[34] First, the available pan evaporation and VPD records in the region suggest no significant changes in atmospheric ET demand in July (Figures 10 and 11 and Tables 6 and 7). If the atmospheric demand stayed the same, then any changes in the actual ET would have been caused by changes in soil water availability. This is to assume that wind speed and land cover have not changed significantly or they are a weak driver of ET. It has been shown that ET is insensitive to reduction of wind speed (or stilling [see van Heerwaarden et al., 2010]). Since precipitation has increased, soil should be wetter, in general. Hence, if actual ET has changed at all, it is more likely that it has increased rather than decreased.

Figure 11.

Changes in streamflow seasonal cycle at the 46 gauges (as percent annual total).

[35] Second, the idea that the actual ET in the region is driven by precipitation rather than temperature is supported by a simple and elegant study by Teuling et al. [2009], who conclude that changes in actual ET are governed by changes in its key driver (or limiting factor) in a given region. That study shows that annual ET in the central United States, inferred from flux tower and multimodel syntheses, is far more responsive to changes in P than changes in radiation. If this holds true for annual ET, it must hold true for warm season ET because the latter is more water limited than all season ET (Figure 3a, P < ET in warm season).

[36] Third, the annual river basin water balance analyses in the same study [Teuling et al.., 2009] demonstrate that ET has increased over the period of solar dimming in the upper Mississippi (including Illinois) and the Ohio river basins. The upward trend in annual ET is explained by the upward trend in annual P, which is partitioned into both increased ET and increased streamflow, as has been shown by Milly and Dunne [2001] and Qian et al. [2007] over the same region and period. Summer ET dominates annual ET, and if annual ET has increased, then summer ET has likely increased as well.

[37] Thus, it is plausible that the increased July P caused both increased ET and increased streamflow. This is corroborated by our earlier seasonal analysis, which suggested that ET was likely to increase in response to the July equation image signal because ET exceeds P and there is a net soil water deficit in the warm season. It is also consistent with our earlier soil moisture analysis, which shows that present day above-normal July P could reach the deep soil in dry to normal antecedent soil moisture conditions despite high ET demand. There is no evidence that ET has decreased because of cooling. We conclude that the observed increase in late summer groundwater storage and streamflow in the Midwest is caused by the increased July precipitation.

4. Summary and Discussion

[38] In this study, we set out to detect changes in land hydrology in response to the increased July precipitation over the U.S. Midwest attributed to High Plains irrigation in an earlier study [DeAngelis et al., 2010]. Seasonal analysis of hydrologic variables over Illinois suggests that the seasonal cycle of P − ET is followed by the soil moisture cycle 1 month later, which is followed by the water table and streamflow cycles another month later; thus, it is expected that the increased July P may be detected in August–September groundwater and streamflow. We analyzed 30 year and longer time series of water table depth at 10 wells in Illinois and streamflow at 46 gauges in the Illinois and Ohio river basins. The Mann-Kendall test for trends indicates that groundwater storage and streamflow have increased in August–September since the onset of irrigation in the High Plains, and these trends were determined to be field significant. Examination of soil moisture response to above-normal July P in the postirrigation era suggests that the increased July P due to High Plains irrigation can be sufficient to reach the shallow water table, at least in normal to wet years, hence providing a possible link between increases in July P and groundwater storage and streamflow. The Mann-Kendall test for trends in pan evaporation and atmospheric vapor pressure deficit, both indicators of atmospheric ET demand, suggests that the ET demand has remained constant. The latter points to the soil water availability as the driver in changes in ET and the possibility of increased ET because of the increased P. An annual water balance study by Teuling et al. [2009] gives further evidence of increased ET due to increased P. By ruling out the reduction in ET as a cause, we conclude that the observed increase in groundwater storage and streamflow in the Midwest is linked to the increased July precipitation attributed to High Plains irrigation.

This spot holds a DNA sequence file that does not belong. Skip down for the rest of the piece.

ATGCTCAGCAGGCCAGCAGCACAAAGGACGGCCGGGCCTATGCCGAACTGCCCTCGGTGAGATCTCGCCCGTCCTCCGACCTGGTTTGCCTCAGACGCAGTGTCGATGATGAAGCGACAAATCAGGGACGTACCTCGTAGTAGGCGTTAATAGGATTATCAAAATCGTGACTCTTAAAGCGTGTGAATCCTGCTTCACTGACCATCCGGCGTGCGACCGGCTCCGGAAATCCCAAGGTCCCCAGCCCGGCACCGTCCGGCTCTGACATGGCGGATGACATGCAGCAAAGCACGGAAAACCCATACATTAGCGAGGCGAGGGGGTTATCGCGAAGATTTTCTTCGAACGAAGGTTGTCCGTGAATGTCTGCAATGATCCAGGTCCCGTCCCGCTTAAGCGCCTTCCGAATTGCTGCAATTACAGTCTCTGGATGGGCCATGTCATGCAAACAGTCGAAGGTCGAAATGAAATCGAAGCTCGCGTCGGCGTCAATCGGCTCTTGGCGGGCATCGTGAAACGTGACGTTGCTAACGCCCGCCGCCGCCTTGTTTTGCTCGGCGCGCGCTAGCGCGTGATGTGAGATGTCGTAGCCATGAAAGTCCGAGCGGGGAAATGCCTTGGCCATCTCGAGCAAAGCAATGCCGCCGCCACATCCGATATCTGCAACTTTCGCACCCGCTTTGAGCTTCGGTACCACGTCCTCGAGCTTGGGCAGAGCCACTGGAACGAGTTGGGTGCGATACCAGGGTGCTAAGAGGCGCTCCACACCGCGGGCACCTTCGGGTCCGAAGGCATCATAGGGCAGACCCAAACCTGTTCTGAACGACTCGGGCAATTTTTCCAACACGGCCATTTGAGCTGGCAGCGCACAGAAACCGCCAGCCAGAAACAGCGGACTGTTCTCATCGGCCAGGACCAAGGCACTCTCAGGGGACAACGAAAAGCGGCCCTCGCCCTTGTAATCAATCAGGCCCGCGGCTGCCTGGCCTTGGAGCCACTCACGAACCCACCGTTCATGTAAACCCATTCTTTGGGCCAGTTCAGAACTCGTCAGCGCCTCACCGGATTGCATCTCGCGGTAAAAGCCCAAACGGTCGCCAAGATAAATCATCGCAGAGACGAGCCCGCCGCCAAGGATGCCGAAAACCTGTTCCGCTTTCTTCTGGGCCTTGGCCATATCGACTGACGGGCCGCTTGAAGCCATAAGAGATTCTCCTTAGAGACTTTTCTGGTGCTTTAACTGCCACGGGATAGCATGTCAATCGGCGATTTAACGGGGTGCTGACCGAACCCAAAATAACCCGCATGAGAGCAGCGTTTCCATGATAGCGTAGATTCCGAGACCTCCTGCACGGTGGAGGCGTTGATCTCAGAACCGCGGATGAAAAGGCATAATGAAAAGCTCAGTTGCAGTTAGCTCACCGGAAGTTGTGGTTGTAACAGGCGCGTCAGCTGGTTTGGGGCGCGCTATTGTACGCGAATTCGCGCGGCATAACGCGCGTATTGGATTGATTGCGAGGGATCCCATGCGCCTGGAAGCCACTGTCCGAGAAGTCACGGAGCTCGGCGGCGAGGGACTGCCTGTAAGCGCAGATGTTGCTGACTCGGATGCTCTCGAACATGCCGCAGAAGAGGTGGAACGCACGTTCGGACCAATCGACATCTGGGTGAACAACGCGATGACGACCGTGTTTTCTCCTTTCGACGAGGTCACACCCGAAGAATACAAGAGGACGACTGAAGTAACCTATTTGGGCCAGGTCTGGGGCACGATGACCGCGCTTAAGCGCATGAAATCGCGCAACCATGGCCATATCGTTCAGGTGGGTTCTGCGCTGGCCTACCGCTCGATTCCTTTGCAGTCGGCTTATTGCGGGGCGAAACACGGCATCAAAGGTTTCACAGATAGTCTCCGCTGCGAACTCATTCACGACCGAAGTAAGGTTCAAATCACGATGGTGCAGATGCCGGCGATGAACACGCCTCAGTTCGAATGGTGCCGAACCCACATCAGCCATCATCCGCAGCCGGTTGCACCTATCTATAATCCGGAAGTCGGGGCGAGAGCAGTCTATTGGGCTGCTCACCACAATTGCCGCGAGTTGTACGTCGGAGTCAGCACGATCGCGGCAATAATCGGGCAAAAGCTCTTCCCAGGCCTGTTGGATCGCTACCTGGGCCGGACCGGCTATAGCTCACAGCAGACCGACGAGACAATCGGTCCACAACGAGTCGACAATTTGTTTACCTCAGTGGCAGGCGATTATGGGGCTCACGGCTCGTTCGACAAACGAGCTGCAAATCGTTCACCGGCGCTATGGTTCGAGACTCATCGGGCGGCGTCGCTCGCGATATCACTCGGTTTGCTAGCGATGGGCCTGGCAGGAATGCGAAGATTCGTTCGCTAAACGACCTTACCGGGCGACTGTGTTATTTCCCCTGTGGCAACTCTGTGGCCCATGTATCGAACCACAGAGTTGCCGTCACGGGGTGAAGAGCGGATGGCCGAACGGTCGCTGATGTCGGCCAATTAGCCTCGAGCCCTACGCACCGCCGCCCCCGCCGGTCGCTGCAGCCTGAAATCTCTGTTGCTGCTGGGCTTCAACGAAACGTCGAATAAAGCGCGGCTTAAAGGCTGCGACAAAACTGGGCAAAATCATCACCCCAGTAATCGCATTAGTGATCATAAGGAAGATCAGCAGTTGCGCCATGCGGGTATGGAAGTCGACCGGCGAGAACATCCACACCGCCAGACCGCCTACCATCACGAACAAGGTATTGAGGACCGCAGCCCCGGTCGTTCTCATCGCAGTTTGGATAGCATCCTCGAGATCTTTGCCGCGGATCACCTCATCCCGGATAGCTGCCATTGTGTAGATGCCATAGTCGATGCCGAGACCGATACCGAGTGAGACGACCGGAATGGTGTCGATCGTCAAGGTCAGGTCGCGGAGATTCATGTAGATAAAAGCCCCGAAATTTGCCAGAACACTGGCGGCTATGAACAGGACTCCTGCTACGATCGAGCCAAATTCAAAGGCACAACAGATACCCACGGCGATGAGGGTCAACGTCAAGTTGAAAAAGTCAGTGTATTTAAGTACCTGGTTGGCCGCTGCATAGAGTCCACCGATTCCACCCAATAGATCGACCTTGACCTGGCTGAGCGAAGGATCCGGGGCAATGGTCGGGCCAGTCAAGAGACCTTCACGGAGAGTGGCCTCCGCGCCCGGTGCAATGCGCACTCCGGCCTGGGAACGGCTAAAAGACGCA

[39] We briefly address the effect of land use change. Historic reconstructions [e.g., Ramankutty and Foley, 1999; Bonan, 2001] of the Midwestern states suggest accelerated conversion of forest to cropland over 1850–1900, but it has slowed down significantly since then. In addition, forest to cropland conversion has been shown to increase ET [Bonan, 1999, 2001; Baidya Roy, 2003; Diffenbaugh, 2009], not to decrease ET. Urban expansion can also affect water budget, but greater paved area is known to reduce groundwater recharge, not to increase it. Therefore, land use change cannot explain the observed increase in late summer groundwater storage and streamflow.

[40] Last, to place the observed increase in summer streamflow in the context of seasonal dynamics, we plot in Figure 11 the seasonal cycle difference at the 46 gauges between two periods, 1940–1960 (early irrigation development) and 1960–1980 (late irrigation development). Changes in August–September, the focus of this study, are rather small compared to changes in March–April at many gauges; hence, its signal is buried in the total annual flow, which is often the focus of regional hydrologic change studies [e.g., Groisman et al., 2001; Zhang and Schilling, 2006; Qian et al., 2007; Kalra et al., 2008; Raymond et al., 2008]. We note that it is important to isolate the signals of change in different seasons because they are likely caused by different mechanisms. Although the signal of summer change is small, it is conceptually significant in that it may point to human modification of the water cycle in the far-away High Plains region as a possible source and cause.

[41] Our results and their interpretations are limited by the available observations, particularly the sparse and short records in water table depths, the lack of soil moisture observations in the preirrigation era, and, particularly, the lack of actual ET measurements. A regional climate-hydrology model simulation over the irrigation development era, similar to the approach by Puma and Cook [2010] but with fully integrated hydrologic (including groundwater) and climatic interactions and feedbacks, may help to disentangle the different causes of the observed hydrologic changes in the region.

Acknowledgments

[42] Support comes from the U.S. National Science Foundation (NSF-ATM-0450334), U.S. Environmental Protection Agency (EPA-STAR-R-834190), and Rutgers University Academic Excellence Fund (AEF2006-07). We thank Mathieu Gerbush and David Robinson at Rutgers University Climate Lab for assisting us in obtaining climate data from the archive at the National Climate Data Center. We also thank three anonymous reviewers for their thoughtful comments and the editors for their handling of the manuscript.